Being both self and other in post-dictatorship Argentina
Noa Vaisman (Aarhus University)
Paper short abstract:
How do individuals contend with conflicting legacies that bring together perpetrators and victims of human rights violations? In this paper I explore the different ways in which the “living disappeared” of Argentina make sense of a relational reality that blurs the boundaries between self and other.
Paper long abstract:
In the aftermath of mass human rights violations transitional justice processes help construct a world where clearly bounded groups are produced. In most contexts, victims are separated from perpetrators and the latter are cast as the Other of the newly emerging post-conflict nation. And while for juridical and political purposes these distinctions may be useful, in practice the boundaries between groups—victims and perpetrators—are blurred. That is, victims can also be perpetrators and perpetrators victims. This muddled reality can give rise to innumerable variations, raising, in turn, questions about the moral world constructed through post-conflict transitional justice processes. Focusing my attention on the blurred boundaries between Self and Other in this paper I examine the case of the "living disappeared" of Argentina. During the last military dictatorship (1976-1983) close to 500 infants were abducted by the regime. Once separated from their biological families, their identities were altered and they were illegally adopted/appropriated by members of the Armed Forced or their accomplices. Today these individuals—the "living disappeared"—are being identified using DNA identity tests. Once identified they must contend on the one hand, with the history and the legacy of their disappeared parents and, on the other hand, with the legacy of their historically, politically and socially constructed kin relations. These relations tie them, in many cases, to the perpetrators of the crime directly. Examining the different paths to identification and restitution of these individuals I consider the meaning of Other and Self when they co-exist in the same bounded subject.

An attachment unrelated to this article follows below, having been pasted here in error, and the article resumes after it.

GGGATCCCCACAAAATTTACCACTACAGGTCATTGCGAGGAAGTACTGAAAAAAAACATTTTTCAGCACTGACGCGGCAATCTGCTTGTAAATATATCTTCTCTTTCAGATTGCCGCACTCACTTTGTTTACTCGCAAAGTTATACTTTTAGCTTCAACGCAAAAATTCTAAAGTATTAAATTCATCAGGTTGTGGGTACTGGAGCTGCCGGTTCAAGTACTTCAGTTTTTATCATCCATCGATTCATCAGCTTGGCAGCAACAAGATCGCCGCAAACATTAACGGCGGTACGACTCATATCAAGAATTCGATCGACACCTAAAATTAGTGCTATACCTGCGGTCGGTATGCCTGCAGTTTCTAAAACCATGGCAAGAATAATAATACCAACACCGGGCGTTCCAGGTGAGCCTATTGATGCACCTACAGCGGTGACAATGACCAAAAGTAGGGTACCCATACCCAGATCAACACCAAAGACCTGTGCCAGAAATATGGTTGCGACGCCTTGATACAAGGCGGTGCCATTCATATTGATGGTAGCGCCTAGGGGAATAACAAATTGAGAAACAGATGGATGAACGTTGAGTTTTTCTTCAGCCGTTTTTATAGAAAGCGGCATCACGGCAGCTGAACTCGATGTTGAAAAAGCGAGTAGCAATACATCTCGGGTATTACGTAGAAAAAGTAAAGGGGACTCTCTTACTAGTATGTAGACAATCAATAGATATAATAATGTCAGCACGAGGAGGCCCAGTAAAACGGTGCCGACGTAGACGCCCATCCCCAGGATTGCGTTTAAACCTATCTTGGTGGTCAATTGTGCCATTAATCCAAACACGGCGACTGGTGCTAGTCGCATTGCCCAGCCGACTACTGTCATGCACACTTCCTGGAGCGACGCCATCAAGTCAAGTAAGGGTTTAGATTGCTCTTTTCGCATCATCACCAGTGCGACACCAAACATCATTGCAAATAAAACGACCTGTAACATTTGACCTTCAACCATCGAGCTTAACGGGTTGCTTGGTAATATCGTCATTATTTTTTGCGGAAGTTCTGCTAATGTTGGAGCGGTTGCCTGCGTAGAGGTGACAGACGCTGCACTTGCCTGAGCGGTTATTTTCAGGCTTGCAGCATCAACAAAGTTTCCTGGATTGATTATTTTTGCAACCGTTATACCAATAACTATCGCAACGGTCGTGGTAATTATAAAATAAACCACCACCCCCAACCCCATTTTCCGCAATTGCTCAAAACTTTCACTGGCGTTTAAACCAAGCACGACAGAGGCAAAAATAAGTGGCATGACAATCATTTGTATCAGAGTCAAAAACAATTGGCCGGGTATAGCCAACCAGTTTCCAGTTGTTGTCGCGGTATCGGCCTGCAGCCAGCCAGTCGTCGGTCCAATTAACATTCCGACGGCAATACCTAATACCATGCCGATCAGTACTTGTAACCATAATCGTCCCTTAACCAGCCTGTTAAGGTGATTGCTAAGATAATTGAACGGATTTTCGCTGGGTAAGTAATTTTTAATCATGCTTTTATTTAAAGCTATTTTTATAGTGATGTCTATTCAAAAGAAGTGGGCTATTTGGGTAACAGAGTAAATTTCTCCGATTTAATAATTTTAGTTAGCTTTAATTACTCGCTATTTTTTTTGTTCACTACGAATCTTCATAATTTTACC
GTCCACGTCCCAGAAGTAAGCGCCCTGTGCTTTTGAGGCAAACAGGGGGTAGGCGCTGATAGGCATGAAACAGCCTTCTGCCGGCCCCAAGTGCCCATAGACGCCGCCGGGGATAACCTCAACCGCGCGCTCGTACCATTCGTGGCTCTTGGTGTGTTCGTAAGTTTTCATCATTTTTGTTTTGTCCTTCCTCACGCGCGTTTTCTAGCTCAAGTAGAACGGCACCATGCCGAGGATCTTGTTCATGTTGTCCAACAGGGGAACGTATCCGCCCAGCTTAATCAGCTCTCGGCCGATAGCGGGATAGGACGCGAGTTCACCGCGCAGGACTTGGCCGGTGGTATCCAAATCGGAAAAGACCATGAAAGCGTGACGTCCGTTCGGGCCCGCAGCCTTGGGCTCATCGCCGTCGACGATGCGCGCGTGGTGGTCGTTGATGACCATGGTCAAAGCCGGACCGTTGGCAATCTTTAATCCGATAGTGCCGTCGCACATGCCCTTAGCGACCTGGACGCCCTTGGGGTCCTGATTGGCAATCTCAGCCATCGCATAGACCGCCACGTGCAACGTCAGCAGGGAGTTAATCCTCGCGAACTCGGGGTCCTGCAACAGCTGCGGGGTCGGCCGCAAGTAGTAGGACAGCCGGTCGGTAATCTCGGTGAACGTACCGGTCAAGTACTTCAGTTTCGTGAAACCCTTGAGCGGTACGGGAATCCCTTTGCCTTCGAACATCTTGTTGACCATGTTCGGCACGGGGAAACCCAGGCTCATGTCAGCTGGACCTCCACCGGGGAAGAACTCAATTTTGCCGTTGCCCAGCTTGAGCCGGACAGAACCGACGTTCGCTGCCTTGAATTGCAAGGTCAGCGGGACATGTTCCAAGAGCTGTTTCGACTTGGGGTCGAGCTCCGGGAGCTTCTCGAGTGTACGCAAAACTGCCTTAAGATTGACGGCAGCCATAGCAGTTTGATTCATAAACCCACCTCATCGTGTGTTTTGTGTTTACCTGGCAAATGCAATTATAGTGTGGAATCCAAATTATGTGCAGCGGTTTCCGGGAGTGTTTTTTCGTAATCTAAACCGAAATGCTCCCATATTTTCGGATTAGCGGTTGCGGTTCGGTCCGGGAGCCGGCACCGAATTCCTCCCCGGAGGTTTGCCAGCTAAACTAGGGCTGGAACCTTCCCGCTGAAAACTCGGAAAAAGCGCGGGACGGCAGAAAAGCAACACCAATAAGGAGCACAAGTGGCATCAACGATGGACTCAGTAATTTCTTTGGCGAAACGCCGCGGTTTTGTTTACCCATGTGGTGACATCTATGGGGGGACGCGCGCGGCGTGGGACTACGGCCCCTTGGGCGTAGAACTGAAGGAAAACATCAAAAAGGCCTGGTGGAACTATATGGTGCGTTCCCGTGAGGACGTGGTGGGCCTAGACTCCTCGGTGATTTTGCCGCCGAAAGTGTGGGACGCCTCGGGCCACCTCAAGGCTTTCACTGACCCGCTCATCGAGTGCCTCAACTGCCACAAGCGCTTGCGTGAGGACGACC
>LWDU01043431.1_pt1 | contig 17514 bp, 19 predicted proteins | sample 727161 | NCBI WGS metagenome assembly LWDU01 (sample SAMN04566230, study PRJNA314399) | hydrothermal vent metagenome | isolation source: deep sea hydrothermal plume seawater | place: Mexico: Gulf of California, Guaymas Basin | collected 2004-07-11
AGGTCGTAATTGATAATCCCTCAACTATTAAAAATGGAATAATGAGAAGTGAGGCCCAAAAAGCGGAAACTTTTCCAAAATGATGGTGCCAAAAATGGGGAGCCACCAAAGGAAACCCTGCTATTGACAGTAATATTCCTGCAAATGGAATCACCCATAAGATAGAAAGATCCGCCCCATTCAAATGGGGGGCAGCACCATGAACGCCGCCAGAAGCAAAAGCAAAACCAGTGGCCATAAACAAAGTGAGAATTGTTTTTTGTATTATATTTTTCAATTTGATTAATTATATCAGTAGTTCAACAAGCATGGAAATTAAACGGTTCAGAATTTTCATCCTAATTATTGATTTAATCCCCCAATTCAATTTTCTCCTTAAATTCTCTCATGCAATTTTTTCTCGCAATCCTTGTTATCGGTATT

Nationalism, democracy and morality: a historical and anthropological approach to the role of moral sentiments in contemporary politics